Sunday, 29 July 2012

Assessment Item 1- The Role of the Teacher-Librarian With Regard to Evidence-Based Practice.

Assessment Item 1
OLJ and Blog Task 1

The role of the Teacher-Librarian has changed considerably over the last 10 years.  The amount of information available to us at the press of a button, the ability to source resources at the press of a button and the ability to share these resources outside the traditional medium of print has revolutionized the way we find information and use the information to achieve outcomes in the school learning curriculum.

Todd (2008) suggests evidence-based practice has not just arrived in our school libraries.  He believes that many Teacher-Librarians already share the same beliefs.  He writes,
“The fusion of learning, information, and technology presents dynamic challenges for teachers, school librarians, administrators and students in 21st century schools.  Providing the best opportunities for children to learn and achieve in todays educational environment, and knowing that they have done well, is at the heart of quality teaching and learning and is the driving force behind evidence based practice”(Todd, 2008.p.39).

The role of the Teacher-Librarian is continually evolving as the information super highway expands and the need for information literacy skills becomes more apparent in our daily lives.   Also more apparent is the need to provide evidence to support the role of the Teacher-Librarian.

I believe a Teacher-Librarian needs to approach their library as a small business being run within the school community, within the constraints of the school budget.  Resources are purchased to link the library with the learning curriculum, “administrators need to see that the library budget is clearly connected to curriculum goals” (Langhorne, 2005. P.36).  The effectiveness of the resources isn’t measured by the number of students who come to the library or borrow the books, but rather by how the resources available in the library impact student learning and support instruction (Langhorne, 2005).
If the library collection is aligned to the teaching goals of the learning curriculum, more teachers will advocate for the availability of resources and administrators will see the evidence of the positive effect on the curriculum.

As with any small business, there is a certain degree of marketing that is required to make the services of the small business known.  The library is the same.  It is the responsibility of the Teacher-Librarian to let the community know what resources are available in the library, how students are being taught to use the resources in the library and what programs are used within the library to develop information literacy skills and encourage reading.  
“Evidence based practice emphasizes the actual work of the school librarian” (Todd, 2008. P.41). 
Reflective practices of the Teacher-Librarian are encouraged through the collection of data.  “By using and comparing data from a number of sources, you can develop stronger claims about your practice’s impact and outcomes” (Todd, 2008. p.40).  An efficient Teacher-Librarian will employ strategies and programs that work and produce positive learning results. 
Todd writes about a holistic approach to evidence-based practice where by evidence for practice, evidence in practice and evidence of practice combine to create “a dynamic, ongoing and integrative process that informs practice, generates new practices and demonstrates a practices impact on learning outcomes” (Todd, 2008. P.41).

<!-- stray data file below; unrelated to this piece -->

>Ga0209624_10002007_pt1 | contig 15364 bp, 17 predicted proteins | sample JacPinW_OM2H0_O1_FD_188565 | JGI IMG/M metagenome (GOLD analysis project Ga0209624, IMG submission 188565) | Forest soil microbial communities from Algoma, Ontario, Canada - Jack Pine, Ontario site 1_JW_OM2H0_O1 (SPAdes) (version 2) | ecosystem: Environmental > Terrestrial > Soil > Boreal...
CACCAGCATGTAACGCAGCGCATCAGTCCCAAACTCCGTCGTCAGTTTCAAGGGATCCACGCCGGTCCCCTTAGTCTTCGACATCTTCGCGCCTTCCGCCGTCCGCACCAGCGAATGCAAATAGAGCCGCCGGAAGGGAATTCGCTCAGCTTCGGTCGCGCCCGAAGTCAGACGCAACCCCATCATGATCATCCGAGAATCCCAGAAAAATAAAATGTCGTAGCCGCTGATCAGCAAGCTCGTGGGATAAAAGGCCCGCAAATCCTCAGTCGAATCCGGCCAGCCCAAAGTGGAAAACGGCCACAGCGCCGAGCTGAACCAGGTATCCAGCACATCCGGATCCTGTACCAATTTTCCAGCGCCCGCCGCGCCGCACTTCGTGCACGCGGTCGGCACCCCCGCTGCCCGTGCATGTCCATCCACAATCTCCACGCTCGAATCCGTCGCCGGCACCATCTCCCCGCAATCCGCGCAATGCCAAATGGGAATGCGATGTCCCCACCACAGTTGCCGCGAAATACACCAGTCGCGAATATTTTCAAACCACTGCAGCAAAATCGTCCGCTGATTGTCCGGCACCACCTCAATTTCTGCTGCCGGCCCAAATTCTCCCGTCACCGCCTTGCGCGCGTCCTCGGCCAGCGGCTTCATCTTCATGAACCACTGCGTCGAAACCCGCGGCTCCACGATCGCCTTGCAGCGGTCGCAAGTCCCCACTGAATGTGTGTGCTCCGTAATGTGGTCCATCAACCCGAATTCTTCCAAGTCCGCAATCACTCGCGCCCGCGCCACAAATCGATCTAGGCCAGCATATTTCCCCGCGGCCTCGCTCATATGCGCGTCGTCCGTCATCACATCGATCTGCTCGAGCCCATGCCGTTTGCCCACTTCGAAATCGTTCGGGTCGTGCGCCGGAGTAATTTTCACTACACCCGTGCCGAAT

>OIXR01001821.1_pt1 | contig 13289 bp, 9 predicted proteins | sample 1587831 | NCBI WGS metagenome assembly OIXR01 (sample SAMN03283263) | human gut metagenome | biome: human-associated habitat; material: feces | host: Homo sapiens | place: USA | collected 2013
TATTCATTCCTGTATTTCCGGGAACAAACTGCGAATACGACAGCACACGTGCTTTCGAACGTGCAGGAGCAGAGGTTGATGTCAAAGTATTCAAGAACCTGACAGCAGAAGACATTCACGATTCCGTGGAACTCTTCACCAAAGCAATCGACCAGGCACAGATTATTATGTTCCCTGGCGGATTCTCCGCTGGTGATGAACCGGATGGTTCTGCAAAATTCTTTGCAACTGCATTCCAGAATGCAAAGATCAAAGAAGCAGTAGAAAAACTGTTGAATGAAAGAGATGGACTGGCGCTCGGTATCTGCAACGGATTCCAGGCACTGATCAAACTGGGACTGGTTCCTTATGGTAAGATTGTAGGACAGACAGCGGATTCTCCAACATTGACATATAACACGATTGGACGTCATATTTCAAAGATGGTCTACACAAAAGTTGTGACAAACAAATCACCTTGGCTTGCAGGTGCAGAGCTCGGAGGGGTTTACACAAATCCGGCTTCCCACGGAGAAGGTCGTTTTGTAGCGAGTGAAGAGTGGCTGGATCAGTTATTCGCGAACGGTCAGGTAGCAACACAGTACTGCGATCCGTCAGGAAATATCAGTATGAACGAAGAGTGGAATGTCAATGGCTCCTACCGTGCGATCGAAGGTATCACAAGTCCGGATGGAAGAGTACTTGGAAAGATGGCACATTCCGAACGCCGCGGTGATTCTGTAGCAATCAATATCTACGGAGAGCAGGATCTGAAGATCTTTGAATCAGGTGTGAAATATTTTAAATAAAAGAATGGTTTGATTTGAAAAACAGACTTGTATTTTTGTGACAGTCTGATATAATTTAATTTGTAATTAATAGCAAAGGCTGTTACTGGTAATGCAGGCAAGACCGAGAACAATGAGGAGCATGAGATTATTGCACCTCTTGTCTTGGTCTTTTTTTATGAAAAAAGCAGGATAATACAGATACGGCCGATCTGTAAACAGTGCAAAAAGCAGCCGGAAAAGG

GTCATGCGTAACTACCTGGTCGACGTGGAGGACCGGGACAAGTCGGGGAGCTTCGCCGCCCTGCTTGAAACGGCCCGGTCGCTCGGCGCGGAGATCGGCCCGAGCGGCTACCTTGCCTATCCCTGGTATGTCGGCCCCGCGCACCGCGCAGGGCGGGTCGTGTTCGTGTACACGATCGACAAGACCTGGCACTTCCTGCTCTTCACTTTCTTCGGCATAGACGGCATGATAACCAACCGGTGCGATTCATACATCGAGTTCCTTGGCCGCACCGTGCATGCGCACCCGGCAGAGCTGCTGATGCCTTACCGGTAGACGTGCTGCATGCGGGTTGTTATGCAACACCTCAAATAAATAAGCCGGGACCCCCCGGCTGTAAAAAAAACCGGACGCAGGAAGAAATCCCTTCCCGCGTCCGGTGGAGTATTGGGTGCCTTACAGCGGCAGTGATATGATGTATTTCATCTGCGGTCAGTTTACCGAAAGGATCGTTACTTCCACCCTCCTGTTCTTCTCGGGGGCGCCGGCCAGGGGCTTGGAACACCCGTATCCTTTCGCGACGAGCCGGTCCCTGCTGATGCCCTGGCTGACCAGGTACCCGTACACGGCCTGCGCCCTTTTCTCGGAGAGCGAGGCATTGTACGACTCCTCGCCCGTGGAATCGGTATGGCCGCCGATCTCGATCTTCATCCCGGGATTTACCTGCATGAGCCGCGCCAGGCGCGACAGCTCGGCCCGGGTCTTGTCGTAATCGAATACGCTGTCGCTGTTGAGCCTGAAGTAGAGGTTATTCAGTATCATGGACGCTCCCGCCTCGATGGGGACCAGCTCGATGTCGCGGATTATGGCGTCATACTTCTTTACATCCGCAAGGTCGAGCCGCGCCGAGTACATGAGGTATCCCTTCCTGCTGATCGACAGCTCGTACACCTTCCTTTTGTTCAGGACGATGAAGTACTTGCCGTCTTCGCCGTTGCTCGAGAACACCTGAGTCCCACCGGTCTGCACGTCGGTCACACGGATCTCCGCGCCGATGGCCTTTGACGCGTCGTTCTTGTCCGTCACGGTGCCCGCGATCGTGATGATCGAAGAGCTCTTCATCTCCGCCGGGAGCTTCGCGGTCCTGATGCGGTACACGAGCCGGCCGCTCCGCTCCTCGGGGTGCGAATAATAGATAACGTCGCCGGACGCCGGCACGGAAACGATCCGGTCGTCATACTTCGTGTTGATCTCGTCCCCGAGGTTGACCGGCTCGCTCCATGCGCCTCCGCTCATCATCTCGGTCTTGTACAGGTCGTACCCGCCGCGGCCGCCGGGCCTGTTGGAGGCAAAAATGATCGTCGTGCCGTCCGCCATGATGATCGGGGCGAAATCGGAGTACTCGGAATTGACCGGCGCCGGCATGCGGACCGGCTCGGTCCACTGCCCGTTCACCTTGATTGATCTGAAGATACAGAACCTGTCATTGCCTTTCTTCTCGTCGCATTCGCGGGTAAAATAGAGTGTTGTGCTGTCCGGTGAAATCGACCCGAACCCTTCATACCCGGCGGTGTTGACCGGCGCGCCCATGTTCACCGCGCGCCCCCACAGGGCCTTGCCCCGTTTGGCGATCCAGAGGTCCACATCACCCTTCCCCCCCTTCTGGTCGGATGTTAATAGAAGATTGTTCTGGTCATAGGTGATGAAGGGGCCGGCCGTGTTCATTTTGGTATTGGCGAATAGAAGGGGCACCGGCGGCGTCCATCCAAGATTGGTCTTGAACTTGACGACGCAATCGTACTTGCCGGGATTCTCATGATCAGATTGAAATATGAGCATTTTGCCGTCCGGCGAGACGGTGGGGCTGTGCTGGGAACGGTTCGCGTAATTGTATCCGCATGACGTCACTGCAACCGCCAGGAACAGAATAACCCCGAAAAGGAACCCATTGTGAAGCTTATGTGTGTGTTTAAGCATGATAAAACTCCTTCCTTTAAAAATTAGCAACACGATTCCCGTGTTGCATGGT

As with the building of a successful small business, through the use of best practices, “practices that demonstrate tangible power of our contribution to schools learning goals” (Todd, 2003), and the “establishment of systematic approaches to locating and gathering evidence of achieving outcomes” (Todd, 2003), job satisfaction and the assurance of the important position of the library within the school community will be achieved and maintained.

In short, the role of the Teacher-Librarian, in regard to evidence-based practice, is to provide evidence to support the use of resources, planning and instructional programs that are implemented in the school library, and use the evidence to collaborative with classroom teachers to strengthen the skills of students to achieve learning curriculum outcomes.

  •   Langhorne, M. (2005). Show Me the Evidence!. Knowledge Quest, 33(5), 35-37.
  • Todd,  R. (2003). School Libraries and Evidence-Based Pracice: Dynamics,   Strategies and Outcomes. WA School Library Conference. New Jersey: Rutgers University.
  • Todd, R. (2008). THE EVIDENCE-BASED MANIFESTO. School Library Journal,    54(4), 38-43.

1 comment:

  1. Hi Helen, you have done well to present an argument for evidence-based practice in school libraries within the context of small business practice. This was certainly a unique way to explore the EBP concept, however, i think you could have taken your argument further, especially in terms of examining how the TL's inputs and actions result in concrete learning outcomes of students. You might find some of the discussion that Ross Todd and I presented in the 21C School Libraries report for the NSW DEC of interest here - see

    You could have also strengthened your blog task on EBP by drawing upon the professional literature written by TL practitioners where they provide examples of how they build evidence. The NSW DEC journal, Scan publishes quite a few articles that showcase EBP.

    And if you are interested in exploring EBP further, you are most welcome to join the EBP for School Libraries group on Facebook - go to and click on the 'Join' button. This is where Ross and I are trying to support TLs in building and reporting on their evidence and the school level and beyond.

    All the best with Assignment 1.

    Kind regards, Lyn